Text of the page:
Ray
  23. nola mike

    nola mike Feeling the Heat

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    I'm using the CW2500 for my 1500 sq ft house--it struggles to keep it at 70 when the temps get into the mid/low 20's, but can be done. My house is relatively uninsulated cinder block, good windows, good attic insulation. It's also a second home that I keep at 40' when I'm not there, so it's always an uphill battle. I heated last year with mediocre pine. I've found the temps on the front of the stove to vary widely, depending on how the wood is loaded. I started using a meat thermometer clipped to the upper edge, so the probe is sitting in the airspace. This temp is a lot more consistent (I purchased a candy thermometer like this [​IMG] with a better scale). With decent wood, I run at about 230' when cranking. I have some dry wood this year, and insulated the chimney, so I'm curious to see if there's an improvement this year...
  24. wrxtance

    wrxtance Member

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    Our house is a 1.5 story cape. Stairway to the upper floor is attached to the room with the stove in it. We have an additional 5-600sqft to heat on the first floor - we have a pellet stove in there.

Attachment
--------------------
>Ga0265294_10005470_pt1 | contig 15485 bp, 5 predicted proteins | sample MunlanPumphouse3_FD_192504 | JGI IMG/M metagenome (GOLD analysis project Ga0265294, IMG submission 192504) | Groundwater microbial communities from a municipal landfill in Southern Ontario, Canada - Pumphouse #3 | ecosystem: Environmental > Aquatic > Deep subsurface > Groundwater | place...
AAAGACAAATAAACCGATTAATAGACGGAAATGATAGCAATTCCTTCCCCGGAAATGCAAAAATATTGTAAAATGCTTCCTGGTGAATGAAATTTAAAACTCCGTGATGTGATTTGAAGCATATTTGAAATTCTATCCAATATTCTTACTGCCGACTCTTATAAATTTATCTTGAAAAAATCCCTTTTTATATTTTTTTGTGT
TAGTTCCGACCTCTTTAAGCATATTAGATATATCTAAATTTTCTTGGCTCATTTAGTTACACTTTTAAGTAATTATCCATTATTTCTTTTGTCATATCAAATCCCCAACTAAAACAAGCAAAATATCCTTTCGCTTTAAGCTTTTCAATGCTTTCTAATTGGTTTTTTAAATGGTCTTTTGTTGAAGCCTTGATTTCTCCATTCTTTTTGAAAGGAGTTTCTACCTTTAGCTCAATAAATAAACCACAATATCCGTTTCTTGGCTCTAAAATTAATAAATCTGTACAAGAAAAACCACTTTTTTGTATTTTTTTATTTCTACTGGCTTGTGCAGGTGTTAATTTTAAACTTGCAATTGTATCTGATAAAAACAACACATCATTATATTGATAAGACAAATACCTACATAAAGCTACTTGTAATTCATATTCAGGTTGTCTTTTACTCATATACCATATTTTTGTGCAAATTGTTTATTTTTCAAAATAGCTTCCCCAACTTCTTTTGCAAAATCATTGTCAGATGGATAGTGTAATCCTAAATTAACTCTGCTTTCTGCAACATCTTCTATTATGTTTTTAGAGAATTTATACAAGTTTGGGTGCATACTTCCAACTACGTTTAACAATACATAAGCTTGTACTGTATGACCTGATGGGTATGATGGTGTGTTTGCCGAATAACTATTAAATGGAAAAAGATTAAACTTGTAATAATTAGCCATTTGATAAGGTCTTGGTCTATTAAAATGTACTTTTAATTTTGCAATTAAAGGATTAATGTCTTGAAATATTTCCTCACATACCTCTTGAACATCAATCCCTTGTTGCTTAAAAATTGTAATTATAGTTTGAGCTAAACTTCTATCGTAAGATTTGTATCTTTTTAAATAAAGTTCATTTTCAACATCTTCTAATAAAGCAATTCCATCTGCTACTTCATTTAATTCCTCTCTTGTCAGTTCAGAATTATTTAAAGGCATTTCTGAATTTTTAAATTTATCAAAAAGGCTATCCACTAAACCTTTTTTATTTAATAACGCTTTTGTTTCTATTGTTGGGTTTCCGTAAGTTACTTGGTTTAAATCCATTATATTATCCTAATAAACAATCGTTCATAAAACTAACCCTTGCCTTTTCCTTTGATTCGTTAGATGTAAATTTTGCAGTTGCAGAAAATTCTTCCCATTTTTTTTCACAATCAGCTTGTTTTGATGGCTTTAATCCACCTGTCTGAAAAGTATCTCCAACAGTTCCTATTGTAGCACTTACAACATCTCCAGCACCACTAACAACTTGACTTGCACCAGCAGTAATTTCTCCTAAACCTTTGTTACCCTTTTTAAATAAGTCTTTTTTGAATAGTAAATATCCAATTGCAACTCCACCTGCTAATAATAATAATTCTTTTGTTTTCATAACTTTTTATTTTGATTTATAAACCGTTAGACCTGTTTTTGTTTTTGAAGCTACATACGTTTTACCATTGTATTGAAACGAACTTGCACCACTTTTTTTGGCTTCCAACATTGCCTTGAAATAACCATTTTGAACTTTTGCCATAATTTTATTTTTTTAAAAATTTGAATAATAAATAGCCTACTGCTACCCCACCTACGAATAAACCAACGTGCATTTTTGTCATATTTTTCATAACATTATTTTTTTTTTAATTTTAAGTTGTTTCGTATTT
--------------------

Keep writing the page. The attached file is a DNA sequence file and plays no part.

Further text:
With better wood, I feel semi- confident that this stove will keep up but I'm starting to feel not-so-good about the firebox size. My understanding of "burn time" was different than what the manufacturer does too so the 4-6 hour range advertised for this stove isnt really true "burn time" it's more like "hot time".

    Oh well, I'll do what I can. My chimney liner is good and the stove was $700 so if I have to upgrade to something bigger next year, it won't be a huge waste.
  25. begreen

    begreen Mooderator Staff Member

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    That's the spirit. For sure you are going to be more comfortable and will experience lower fuel bills. Please stay on board and let us know your experiences as you and the wood get more seasoned over the winter.